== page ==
LFX Engine Swap (GM V6) at GWR

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Re: LFX Engine Swap (GM V6) at GWR

Postby Ryan @ GWR » Wed Dec 06, 2017 9:17 pm

Chuckwalla Valley Raceway. New Miata lap records in both directions. Counter-clockwise 1:51.9 / Clockwise 1:51.4

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Two day event at CVR, CCW Saturday then CW Sunday. Just a fun weekend getting laps in the car, getting more comfortable with it, etc. Kept data collection and adjustments light and just did lots and lots of laps. Fast laps in this thing requires a lot of trust in how fast it will go through sections. Car was happy to run all day long both days. Reminds me of tracking a naturally aspirated Miata just with the an entirely different performance envelope. Using leftover tires, had one set with over 20 heat cycles that I had already used at ACS, MRLS, and day 1 of SLB. Set 2 were fresher with just day 2 of SLB on them. Saturday's CCW time was on the old set. Switched to the fresher tires for the last session but never got clean laps, was doing 1:52's amidst traffic. CW was a little less drama on the fresher tires. It's a little ridiculous how fast the car is. Fastest car on track Saturday, 2nd fastest Sunday behind a GT1 class 911 Turbo on full slicks and the whole nine. Most cars in red group were doing ~6-12 seconds slower pace so clean laps were scarce because I'd almost always catch someone.

Counter-clockwise:



Clockwise:



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Re: LFX Engine Swap (GM V6) at GWR

Postby Carguy123 » Sat Dec 09, 2017 9:34 pm

Congrats on the times. I'm glad to see that it isn't taking a lot of getting used to.

A totally unrelated question, but since a 6 speed isn't needed on the track, is the bell housing bolt pattern on the LFX the same as other engines so that possibly a more compact and lighter 5 speed might be used?

I had fewer missed shifts with my 5 speed in the Miata than when I switched it to a 6 speed and never used top gear in either.

How have you been contacting V8R? I've emailed and left several voice messages but no one has ever gotten back to me. Do you have something different that what is on their website?
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Re: LFX Engine Swap (GM V6) at GWR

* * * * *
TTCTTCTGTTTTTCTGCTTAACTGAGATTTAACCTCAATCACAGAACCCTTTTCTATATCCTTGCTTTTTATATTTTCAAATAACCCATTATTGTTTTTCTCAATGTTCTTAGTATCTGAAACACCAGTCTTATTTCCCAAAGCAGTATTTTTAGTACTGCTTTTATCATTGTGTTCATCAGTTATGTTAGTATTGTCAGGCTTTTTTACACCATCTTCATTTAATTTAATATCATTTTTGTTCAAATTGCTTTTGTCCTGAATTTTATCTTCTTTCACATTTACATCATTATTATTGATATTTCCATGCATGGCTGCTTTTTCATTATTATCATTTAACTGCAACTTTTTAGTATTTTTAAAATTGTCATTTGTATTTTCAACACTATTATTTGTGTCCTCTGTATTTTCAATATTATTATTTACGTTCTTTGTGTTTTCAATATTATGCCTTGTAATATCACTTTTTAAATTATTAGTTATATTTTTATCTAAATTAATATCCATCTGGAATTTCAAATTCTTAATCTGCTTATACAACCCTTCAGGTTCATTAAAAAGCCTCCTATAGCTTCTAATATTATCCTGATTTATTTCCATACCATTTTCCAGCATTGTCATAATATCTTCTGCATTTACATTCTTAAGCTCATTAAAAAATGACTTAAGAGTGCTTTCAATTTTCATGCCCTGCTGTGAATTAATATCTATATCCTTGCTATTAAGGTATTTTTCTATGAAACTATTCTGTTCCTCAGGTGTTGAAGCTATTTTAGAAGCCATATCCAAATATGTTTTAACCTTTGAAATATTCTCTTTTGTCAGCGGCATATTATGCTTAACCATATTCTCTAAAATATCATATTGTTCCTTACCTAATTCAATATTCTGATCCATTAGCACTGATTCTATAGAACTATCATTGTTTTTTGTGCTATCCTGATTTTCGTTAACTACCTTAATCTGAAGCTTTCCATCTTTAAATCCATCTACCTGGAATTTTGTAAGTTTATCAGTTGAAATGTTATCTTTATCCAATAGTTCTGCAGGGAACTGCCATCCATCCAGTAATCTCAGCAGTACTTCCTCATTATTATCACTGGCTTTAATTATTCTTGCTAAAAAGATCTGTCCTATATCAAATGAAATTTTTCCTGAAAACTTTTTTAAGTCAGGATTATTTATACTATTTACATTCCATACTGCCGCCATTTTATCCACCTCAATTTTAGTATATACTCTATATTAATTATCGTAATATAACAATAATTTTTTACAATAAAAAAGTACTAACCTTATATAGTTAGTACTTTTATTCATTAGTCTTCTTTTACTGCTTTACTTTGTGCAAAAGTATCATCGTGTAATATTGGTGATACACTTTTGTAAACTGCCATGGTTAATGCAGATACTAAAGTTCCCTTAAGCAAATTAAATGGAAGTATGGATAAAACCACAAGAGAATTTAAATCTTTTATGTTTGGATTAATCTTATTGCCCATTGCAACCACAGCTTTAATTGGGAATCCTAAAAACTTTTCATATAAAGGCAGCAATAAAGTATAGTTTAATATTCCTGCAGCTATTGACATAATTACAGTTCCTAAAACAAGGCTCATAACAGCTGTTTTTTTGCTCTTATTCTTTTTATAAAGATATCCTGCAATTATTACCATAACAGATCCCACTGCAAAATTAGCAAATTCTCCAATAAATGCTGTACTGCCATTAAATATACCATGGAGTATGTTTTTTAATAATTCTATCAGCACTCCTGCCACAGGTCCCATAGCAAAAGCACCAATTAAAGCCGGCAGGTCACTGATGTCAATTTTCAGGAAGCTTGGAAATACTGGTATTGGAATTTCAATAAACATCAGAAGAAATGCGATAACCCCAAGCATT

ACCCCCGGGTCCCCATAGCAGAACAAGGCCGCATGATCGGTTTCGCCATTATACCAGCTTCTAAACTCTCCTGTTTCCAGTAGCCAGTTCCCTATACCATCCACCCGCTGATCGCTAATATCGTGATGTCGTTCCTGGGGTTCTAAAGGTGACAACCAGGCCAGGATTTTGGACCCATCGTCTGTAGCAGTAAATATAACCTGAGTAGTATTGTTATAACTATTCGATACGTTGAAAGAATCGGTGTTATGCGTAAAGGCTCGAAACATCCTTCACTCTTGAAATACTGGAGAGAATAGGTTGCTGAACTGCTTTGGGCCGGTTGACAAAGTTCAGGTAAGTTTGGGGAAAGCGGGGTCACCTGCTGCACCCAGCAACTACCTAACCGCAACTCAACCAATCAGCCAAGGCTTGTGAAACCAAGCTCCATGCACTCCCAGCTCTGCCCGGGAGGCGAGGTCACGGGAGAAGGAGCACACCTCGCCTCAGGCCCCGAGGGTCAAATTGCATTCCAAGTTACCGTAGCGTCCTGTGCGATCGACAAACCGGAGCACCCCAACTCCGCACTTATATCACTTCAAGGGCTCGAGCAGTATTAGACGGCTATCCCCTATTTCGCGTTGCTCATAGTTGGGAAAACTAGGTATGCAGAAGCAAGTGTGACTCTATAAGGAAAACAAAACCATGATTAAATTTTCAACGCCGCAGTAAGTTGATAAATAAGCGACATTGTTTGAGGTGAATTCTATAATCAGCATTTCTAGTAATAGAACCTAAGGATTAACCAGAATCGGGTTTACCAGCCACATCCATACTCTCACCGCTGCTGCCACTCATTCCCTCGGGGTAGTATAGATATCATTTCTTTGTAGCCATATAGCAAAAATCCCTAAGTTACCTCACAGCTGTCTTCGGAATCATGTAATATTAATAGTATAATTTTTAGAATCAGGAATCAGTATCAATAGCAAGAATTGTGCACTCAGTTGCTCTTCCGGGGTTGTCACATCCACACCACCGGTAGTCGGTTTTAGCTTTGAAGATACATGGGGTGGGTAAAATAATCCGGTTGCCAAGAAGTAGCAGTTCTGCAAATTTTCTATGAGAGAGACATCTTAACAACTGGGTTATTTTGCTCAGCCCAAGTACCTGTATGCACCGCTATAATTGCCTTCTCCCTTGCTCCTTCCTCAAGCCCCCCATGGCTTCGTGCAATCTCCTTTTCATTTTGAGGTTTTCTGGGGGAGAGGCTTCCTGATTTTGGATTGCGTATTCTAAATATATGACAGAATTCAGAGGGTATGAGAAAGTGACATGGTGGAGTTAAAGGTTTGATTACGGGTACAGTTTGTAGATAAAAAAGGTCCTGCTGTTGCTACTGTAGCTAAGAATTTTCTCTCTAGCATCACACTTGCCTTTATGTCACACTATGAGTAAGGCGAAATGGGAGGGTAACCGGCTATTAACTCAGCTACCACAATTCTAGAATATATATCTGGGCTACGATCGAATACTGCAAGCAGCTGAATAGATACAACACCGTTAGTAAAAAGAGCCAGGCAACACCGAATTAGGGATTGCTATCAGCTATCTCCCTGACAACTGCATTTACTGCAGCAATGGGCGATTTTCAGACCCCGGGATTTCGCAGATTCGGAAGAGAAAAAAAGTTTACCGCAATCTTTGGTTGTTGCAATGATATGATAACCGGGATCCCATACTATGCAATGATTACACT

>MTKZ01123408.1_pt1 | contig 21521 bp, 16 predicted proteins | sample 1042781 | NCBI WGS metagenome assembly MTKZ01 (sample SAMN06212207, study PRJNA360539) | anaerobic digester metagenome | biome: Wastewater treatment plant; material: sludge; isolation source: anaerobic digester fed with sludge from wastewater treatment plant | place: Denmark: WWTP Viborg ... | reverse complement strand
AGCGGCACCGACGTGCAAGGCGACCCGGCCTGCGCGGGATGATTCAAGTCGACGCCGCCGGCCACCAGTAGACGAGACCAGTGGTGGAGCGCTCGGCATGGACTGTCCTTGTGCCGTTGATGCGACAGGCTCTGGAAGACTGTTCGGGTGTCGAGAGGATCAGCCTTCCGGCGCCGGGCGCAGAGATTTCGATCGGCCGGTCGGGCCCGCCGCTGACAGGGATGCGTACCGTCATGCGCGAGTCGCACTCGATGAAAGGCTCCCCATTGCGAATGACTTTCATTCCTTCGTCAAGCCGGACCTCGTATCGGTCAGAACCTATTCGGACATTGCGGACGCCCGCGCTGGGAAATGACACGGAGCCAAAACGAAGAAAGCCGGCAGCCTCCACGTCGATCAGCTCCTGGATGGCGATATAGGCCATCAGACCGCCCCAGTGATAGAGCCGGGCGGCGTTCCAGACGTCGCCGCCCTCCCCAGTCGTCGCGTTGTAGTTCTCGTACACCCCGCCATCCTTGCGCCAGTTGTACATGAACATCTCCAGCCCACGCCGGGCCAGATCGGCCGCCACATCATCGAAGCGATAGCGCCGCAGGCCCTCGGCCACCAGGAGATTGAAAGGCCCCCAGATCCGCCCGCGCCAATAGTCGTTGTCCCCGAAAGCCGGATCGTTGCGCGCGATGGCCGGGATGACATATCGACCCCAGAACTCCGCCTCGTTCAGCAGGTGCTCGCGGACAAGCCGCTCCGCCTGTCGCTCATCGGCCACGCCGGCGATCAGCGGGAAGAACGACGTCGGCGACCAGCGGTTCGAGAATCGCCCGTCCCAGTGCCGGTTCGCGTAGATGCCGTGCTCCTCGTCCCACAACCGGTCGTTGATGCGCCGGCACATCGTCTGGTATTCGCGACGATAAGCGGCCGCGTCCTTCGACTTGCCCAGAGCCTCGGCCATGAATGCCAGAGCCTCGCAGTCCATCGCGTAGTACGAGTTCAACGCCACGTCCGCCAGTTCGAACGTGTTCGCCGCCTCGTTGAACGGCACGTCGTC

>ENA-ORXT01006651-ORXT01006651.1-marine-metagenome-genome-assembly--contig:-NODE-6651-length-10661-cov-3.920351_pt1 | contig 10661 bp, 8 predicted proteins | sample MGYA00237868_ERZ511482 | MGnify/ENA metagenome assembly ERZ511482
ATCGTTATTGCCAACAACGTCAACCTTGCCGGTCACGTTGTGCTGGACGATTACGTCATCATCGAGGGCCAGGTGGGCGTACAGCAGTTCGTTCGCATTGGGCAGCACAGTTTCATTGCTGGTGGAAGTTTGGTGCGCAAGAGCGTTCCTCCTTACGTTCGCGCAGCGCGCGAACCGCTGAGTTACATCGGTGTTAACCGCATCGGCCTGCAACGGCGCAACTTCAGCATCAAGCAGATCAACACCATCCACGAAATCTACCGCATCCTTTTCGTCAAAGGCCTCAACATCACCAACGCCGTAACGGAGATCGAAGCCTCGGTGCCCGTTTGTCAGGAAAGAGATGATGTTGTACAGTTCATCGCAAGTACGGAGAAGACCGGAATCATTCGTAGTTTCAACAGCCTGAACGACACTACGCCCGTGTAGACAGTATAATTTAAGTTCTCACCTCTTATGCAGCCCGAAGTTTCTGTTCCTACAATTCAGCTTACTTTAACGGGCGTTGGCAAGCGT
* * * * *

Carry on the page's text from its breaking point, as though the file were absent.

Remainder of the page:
Postby Ryan @ GWR » Mon Dec 11, 2017 3:58 pm

Not sure on the bellhousing bolt pattern, it's a hard thing to verify without just buying transmissions from the junkyard and seeing what matches up. I've been really happy with the ratios in the 'box I have, so haven't looked elsewhere much.

I just saw Shandelle from V8Roadsters at PRI this past weekend. They've had some recent extenuating circumstances that have made replies take a lot longer than usual. I hear they're almost back on top of things, but can't hurt to shoot them another follow-up email.
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Re: LFX Engine Swap (GM V6) at GWR

Postby Ryan @ GWR » Thu Dec 14, 2017 11:16 pm

Always so focused on moving forward; next race, next improvement, next season, next steps. Every once in a while though it's fun to glance back to appreciate how far we've come, and it reminds me it doesn't happen over-night.

2011 Buttonwillow 13CW (my first track day) - 2:13.9

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2017 Buttonwillow 13CW (Superlap Battle) - 1:48.4

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Re: LFX Engine Swap (GM V6) at GWR

Postby Ryan @ GWR » Mon Dec 18, 2017 5:32 pm

A post about goals.

Those who have been following along with me for a while will recall I’ve posted about goals a couple times over the years. It started small, but years went by with goals achieved, each more ambitious than the last, and both the car and driver kept improving. Then I attended my first Superlap Battle. I realized I had built a quick Miata, but I wanted to make this little Miata something that is fast no matter what you stack it up against. I set my sights on breaking the 1:50 barrier at Buttonwillow (something a Miata had never done before) and taking a podium in Limited RWD at Superlap Battle. This year, I won the class and went 1:48.

Along the way I’ve had some amazing businesses and friends believing in these goals and helping along. Goodwin Racing has put its faith in this program and supported it in countless ways. Blackbird Fabworx made sure I was racing in a safe chassis and have been instrumental from concept to creation in many of the crazy ideas we’ve come up with. V8Roadsters made it possible for the car to have the powertrain it needs to compete on this level. Singular (specifically Sean) has shared in this adventure through thick and thin. Rocky's Miatomotive has lent a hand more times than I can count. Feal Suspension put together a coilover that I could drive fast and confidently on. There was a time I was just racing for me, but these days the HyperMiata is about a lot more than that. There are a lot of businesses and people that I look up to behind this effort, and there are so many of you who have followed along over the years, contributing and cheering us on, these days we're racing for all of you as well.

So, what’s next?

Re-building the car over the last two years, especially in the last few months, it was all push push push to get to SLB 2017. In the midst of that craziness, I had this funny kind of daydream idea that some day when I won at SLB I would sit back and relax. I didn’t expect to win LRWD the first year I returned, but the irony is that doing so has made me more hungry than ever to make the car faster. I can’t wait to get this next season started, to get out to the garage and start refining and improving things, to get back on the race track turning more laps and tuning.